This Court stated that although the trial court had no authority to set aside the void convictions because they were final felony convictions over which only this Court had jurisdiction under Art. 11.07, §§ 2 & 3, it certainly could determine the validity of those convictions in the context of Hoang's double jeopardy claim. We held that "a void conviction need not be respected, even absent an order setting it aside"; reprosecution was not barred even though the trial court could not set the conviction aside. Hoang, 872 S.W.2d at 698.

In the instant case appellant's conviction was void because the sentence exceeded the maximum allowed for a third degree felony, of which he had been convicted. See V.T.C.A., Penal Code § 12.34; see Heath, 817 S.W.2d 335. In both Heath and Shannon, cited by the Court of Appeals, the defendant initially challenged the void conviction. In the instant case appellant did not challenge the conviction so the trial court had no authority to sua sponte order a new trial. See Tex.R.App.Pro. 30 and 33; Ex parte Ybarra, 629 S.W.2d 943 (Tex.Cr.App.1982); Zaragosa v. State, 588 S.W.2d 322 (Tex.Cr. App.1979); and Ramirez v. State, 587 S.W.2d 144 (Tex.Cr.App.1979). For that reason the Court of Appeals' reliance on Shannon is misplaced. In the instant case appellant never challenged the original conviction. Further, we disagree that appellant challenged the conviction by suggesting in his appellate brief that the cause be remanded for resentencing. The application merely challenged the reprosecution and did not attack the void conviction. The trial court had no authority to set it aside.

Therefore, the Court of Appeals was incorrect in approving the trial court's order of a new trial under Shannon. But, in accord with Hoang, the State can reindict and reprosecute appellant for the same offense for which he has already been convicted because the first conviction is void. Accordingly, the judgment of the Court of Appeals affirming the trial court's denial of habeas corpus relief on double jeopardy grounds is correct. The judgment is affirmed.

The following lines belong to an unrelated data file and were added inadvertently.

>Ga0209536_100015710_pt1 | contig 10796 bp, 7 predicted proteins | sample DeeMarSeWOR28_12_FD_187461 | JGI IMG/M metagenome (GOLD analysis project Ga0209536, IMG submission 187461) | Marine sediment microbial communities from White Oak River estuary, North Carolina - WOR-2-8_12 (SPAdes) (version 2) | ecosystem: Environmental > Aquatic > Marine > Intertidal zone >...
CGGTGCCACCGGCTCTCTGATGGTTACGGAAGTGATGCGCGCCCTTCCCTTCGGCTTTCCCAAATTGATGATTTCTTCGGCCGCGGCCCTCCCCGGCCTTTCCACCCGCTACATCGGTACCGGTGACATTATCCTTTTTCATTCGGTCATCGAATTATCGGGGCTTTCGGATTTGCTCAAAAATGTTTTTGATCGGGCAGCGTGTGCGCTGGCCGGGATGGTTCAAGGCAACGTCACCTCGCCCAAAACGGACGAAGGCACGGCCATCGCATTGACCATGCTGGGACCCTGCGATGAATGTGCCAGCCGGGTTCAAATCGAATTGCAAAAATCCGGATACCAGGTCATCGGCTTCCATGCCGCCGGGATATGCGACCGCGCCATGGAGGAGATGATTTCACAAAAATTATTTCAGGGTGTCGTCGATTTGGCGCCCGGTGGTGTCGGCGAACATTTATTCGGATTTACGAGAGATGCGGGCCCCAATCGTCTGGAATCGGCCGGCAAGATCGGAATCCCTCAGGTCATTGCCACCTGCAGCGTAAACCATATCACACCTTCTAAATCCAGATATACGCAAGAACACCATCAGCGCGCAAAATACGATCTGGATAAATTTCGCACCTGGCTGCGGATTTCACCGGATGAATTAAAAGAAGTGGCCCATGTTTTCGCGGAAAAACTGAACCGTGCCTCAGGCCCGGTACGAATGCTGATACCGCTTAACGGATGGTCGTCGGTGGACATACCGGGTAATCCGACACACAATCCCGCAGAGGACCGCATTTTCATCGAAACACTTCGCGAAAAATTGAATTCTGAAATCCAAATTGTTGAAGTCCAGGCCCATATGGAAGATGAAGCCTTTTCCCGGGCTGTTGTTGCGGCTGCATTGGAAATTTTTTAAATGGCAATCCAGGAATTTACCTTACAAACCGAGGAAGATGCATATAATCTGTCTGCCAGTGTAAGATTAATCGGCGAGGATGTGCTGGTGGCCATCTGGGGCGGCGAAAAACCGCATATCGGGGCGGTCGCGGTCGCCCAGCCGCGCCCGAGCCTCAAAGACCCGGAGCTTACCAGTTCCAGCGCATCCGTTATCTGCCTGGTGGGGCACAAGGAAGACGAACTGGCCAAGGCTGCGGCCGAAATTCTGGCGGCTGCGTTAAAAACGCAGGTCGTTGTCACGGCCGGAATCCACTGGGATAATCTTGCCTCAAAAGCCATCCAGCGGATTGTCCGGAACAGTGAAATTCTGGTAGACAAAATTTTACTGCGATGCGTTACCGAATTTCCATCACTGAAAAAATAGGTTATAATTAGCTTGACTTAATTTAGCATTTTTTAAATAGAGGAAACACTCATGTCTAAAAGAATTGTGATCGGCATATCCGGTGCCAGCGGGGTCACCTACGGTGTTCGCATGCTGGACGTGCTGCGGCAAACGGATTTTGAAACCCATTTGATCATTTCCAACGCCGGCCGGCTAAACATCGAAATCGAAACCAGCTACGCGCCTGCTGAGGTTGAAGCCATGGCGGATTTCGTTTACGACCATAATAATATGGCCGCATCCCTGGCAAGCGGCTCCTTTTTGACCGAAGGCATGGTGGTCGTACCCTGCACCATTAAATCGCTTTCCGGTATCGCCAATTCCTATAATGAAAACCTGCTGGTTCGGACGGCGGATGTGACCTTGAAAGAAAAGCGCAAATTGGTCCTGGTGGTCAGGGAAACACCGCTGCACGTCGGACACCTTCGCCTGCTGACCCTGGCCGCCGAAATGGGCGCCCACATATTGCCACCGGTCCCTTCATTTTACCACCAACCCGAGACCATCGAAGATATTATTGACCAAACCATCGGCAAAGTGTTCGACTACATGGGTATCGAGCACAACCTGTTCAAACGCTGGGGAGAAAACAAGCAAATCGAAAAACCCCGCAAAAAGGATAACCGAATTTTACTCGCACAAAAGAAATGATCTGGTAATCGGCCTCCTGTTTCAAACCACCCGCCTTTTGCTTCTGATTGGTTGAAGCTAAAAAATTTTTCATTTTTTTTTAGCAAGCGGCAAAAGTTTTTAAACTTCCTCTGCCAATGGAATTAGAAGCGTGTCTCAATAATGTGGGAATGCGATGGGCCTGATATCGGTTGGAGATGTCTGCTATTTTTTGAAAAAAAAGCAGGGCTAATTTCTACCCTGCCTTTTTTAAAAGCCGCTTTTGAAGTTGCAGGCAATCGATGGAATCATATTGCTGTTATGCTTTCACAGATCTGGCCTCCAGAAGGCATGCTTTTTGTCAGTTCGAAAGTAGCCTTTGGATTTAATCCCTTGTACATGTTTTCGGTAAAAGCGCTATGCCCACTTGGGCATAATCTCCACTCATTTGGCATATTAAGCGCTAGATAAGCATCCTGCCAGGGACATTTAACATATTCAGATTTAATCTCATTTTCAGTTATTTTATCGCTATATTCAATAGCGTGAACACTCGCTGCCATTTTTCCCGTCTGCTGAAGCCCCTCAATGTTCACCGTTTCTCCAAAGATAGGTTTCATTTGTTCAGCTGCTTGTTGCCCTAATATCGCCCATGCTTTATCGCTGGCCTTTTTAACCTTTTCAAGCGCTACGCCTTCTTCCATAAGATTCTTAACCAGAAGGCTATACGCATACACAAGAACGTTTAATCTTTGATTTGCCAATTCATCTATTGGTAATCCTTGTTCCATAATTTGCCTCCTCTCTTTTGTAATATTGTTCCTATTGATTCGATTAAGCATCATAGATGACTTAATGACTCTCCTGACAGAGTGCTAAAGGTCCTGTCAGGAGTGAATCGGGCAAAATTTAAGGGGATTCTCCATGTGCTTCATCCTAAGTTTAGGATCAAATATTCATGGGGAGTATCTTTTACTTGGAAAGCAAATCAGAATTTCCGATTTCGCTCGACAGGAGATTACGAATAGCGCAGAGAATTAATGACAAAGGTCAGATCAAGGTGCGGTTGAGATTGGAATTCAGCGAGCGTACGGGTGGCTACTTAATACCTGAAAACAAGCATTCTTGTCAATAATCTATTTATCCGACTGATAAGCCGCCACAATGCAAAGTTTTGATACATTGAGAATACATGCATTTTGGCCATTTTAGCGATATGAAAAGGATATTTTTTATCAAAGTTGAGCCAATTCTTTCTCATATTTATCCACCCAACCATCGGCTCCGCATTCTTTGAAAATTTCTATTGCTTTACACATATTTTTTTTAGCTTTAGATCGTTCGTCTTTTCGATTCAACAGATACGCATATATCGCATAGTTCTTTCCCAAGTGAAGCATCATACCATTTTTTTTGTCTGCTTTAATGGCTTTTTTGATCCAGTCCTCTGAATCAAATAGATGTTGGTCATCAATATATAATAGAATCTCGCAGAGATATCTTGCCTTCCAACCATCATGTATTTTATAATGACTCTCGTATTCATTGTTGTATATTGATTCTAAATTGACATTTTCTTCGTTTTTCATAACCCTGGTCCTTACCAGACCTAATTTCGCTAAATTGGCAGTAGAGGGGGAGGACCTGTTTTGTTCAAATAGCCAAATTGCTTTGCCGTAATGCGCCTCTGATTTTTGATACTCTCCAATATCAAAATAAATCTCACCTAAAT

CLINTON, J., concurs in the result.

CAMPBELL, J., not participating.

BAIRD, Judge, concurring.

The majority correctly holds that appellant's sentence was void because the punishment was not authorized by law. However, that fact alone does not defeat appellant's jeopardy claim. In this case, the original sentence of twenty years was the result of a plea bargain agreement. When a sentence not authorized by law is derived through a plea bargain agreement, the proper remedy is to return the parties to their original positions. Heath v. State, 817 S.W.2d 335, 337 (Tex.Cr.App.1991) (citing Shannon v. State, 708 S.W.2d 850 (Tex.Cr.App.1986)). Cf., Levy v. State, 818 S.W.2d 801, 803 (Tex.Cr. App.1991) (Where defendant pleads guilty without the benefit of a plea bargain agreement and receives a sentence not authorized by law, the appropriate remedy is to allow the finding of guilt to remain and to remand the case to the trial court for the proper assessment of punishment.). Since the parties are returned to their original positions, jeopardy has not attached. This was the rationale used by the Court of Appeals in holding the prosecution of appellant was not jeopardy barred. Hern v. State, 862 S.W.2d 179 (Tex.App.Houston [1st Dist.] 1993).

My disagreement with the majority springs from its reliance on Hoang v. State, 872 S.W.2d 694 (Tex.Cr.App.1993). Hoang is inapposite because there the judgments were void because the trial court rendering judgment lacked jurisdiction. Id., 872 S.W.2d at 698. Whereas in the instant case, the trial court had jurisdiction, the infirmity only related to the sentence imposed. Consequently, *897 I believe this case should be decided, and the judgment of the Court of Appeals affirmed, on the basis of Heath and Shannon. Hern, 862 S.W.2d at 181.

With these comments, I join the judgment only.

OVERSTREET, J., joins this opinion.

NOTES

[1] Included in the record is a reindictment of appellant for the same charged offense, dated July 9, 1992, the day before the plea proceeding. That indictment, with the same cause number as the original, was filed with the clerk and contains an enhancement paragraph which would make the punishment that of a second degree felony under V.T.C.A., Penal Code § 12.42(a). However, as is apparent from the statement of facts, the parties did not proceed on that indictment.

[2] Hoang had not been decided at the time the Court of Appeals issued its opinion in the instant case.